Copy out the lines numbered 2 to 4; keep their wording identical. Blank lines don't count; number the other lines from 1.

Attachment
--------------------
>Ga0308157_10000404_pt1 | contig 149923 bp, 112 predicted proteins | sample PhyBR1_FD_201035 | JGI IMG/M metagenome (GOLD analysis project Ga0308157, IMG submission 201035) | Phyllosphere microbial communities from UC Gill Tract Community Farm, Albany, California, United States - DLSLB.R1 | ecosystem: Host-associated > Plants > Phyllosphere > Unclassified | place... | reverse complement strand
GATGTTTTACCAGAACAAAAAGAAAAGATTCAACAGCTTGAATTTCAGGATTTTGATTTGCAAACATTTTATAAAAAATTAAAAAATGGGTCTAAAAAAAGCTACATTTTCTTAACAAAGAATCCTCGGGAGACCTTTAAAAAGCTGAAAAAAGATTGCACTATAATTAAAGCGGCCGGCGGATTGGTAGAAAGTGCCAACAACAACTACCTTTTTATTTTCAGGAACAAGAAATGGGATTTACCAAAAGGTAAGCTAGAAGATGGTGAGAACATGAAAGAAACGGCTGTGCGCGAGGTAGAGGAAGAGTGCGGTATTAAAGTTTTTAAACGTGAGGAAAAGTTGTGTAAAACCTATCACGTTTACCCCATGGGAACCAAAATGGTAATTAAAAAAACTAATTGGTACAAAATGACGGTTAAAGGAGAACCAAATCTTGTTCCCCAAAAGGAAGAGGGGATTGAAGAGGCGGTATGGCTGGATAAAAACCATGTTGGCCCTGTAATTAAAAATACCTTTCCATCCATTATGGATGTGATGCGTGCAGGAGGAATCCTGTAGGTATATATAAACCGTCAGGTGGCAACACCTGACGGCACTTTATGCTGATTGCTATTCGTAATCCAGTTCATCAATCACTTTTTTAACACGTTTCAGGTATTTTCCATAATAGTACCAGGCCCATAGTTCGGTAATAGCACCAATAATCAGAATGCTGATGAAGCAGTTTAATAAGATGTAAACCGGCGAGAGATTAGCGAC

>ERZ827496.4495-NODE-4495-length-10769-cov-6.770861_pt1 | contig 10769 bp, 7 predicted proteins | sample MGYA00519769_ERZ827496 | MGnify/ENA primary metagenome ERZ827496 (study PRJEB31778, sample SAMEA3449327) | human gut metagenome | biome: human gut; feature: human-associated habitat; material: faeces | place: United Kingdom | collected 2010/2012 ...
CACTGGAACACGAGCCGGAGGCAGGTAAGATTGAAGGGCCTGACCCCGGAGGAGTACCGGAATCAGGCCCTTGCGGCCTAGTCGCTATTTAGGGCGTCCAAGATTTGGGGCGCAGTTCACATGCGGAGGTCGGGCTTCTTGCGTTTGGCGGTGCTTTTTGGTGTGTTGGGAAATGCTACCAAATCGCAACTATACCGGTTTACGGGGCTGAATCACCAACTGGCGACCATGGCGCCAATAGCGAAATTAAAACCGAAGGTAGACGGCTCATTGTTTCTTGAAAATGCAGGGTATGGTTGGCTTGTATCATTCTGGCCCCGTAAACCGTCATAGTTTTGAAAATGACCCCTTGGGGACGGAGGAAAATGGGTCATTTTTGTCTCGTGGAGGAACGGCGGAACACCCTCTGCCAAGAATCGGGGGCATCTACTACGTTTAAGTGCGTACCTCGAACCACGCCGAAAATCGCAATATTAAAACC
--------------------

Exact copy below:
GATGTTTTACCAGAACAAAAAGAAAAGATTCAACAGCTTGAATTTCAGGATTTTGATTTGCAAACATTTTATAAAAAATTAAAAAATGGGTCTAAAAAAAGCTACATTTTCTTAACAAAGAATCCTCGGGAGACCTTTAAAAAGCTGAAAAAAGATTGCACTATAATTAAAGCGGCCGGCGGATTGGTAGAAAGTGCCAACAACAACTACCTTTTTATTTTCAGGAACAAGAAATGGGATTTACCAAAAGGTAAGCTAGAAGATGGTGAGAACATGAAAGAAACGGCTGTGCGCGAGGTAGAGGAAGAGTGCGGTATTAAAGTTTTTAAACGTGAGGAAAAGTTGTGTAAAACCTATCACGTTTACCCCATGGGAACCAAAATGGTAATTAAAAAAACTAATTGGTACAAAATGACGGTTAAAGGAGAACCAAATCTTGTTCCCCAAAAGGAAGAGGGGATTGAAGAGGCGGTATGGCTGGATAAAAACCATGTTGGCCCTGTAATTAAAAATACCTTTCCATCCATTATGGATGTGATGCGTGCAGGAGGAATCCTGTAGGTATATATAAACCGTCAGGTGGCAACACCTGACGGCACTTTATGCTGATTGCTATTCGTAATCCAGTTCATCAATCACTTTTTTAACACGTTTCAGGTATTTTCCATAATAGTACCAGGCCCATAGTTCGGTAATAGCACCAATAATCAGAATGCTGATGAAGCAGTTTAATAAGATGTAAACCGGCGAGAGATTAGCGAC

>ERZ827496.4495-NODE-4495-length-10769-cov-6.770861_pt1 | contig 10769 bp, 7 predicted proteins | sample MGYA00519769_ERZ827496 | MGnify/ENA primary metagenome ERZ827496 (study PRJEB31778, sample SAMEA3449327) | human gut metagenome | biome: human gut; feature: human-associated habitat; material: faeces | place: United Kingdom | collected 2010/2012 ...
CACTGGAACACGAGCCGGAGGCAGGTAAGATTGAAGGGCCTGACCCCGGAGGAGTACCGGAATCAGGCCCTTGCGGCCTAGTCGCTATTTAGGGCGTCCAAGATTTGGGGCGCAGTTCACATGCGGAGGTCGGGCTTCTTGCGTTTGGCGGTGCTTTTTGGTGTGTTGGGAAATGCTACCAAATCGCAACTATACCGGTTTACGGGGCTGAATCACCAACTGGCGACCATGGCGCCAATAGCGAAATTAAAACCGAAGGTAGACGGCTCATTGTTTCTTGAAAATGCAGGGTATGGTTGGCTTGTATCATTCTGGCCCCGTAAACCGTCATAGTTTTGAAAATGACCCCTTGGGGACGGAGGAAAATGGGTCATTTTTGTCTCGTGGAGGAACGGCGGAACACCCTCTGCCAAGAATCGGGGGCATCTACTACGTTTAAGTGCGTACCTCGAACCACGCCGAAAATCGCAATATTAAAACC